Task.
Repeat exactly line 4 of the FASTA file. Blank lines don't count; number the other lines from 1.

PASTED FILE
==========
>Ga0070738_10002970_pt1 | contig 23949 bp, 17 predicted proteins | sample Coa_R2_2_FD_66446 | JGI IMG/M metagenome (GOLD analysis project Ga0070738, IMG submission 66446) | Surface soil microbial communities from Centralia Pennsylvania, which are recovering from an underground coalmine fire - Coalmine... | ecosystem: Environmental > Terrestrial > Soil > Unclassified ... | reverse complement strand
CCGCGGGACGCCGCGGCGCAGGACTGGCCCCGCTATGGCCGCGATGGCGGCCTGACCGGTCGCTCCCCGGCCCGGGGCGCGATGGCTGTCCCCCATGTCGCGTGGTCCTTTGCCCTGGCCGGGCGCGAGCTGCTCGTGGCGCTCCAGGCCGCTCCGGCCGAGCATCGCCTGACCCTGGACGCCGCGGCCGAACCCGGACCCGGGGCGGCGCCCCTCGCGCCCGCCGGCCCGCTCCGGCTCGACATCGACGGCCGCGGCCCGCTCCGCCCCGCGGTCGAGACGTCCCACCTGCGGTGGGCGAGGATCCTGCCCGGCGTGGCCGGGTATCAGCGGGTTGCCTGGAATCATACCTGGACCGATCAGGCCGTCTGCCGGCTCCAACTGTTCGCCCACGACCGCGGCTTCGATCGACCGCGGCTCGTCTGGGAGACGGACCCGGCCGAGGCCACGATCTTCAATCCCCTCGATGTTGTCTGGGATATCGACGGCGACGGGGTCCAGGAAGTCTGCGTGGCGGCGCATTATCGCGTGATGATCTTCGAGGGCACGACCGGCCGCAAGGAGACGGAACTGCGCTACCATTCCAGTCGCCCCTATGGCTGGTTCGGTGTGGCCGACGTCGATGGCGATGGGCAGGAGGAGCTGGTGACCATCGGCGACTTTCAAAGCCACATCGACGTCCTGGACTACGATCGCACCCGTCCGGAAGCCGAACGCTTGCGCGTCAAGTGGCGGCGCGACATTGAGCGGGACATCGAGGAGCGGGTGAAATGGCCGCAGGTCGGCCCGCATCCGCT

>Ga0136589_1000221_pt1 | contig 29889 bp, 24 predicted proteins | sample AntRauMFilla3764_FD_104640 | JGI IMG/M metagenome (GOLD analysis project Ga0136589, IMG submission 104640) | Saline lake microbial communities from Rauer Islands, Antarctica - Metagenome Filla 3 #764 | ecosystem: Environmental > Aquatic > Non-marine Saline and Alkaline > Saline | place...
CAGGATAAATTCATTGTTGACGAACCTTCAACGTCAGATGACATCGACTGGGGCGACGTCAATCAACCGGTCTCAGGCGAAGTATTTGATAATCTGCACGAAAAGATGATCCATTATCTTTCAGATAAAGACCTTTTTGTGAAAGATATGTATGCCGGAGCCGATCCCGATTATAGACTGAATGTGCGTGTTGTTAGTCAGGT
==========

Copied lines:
CAGGATAAATTCATTGTTGACGAACCTTCAACGTCAGATGACATCGACTGGGGCGACGTCAATCAACCGGTCTCAGGCGAAGTATTTGATAATCTGCACGAAAAGATGATCCATTATCTTTCAGATAAAGACCTTTTTGTGAAAGATATGTATGCCGGAGCCGATCCCGATTATAGACTGAATGTGCGTGTTGTTAGTCAGGT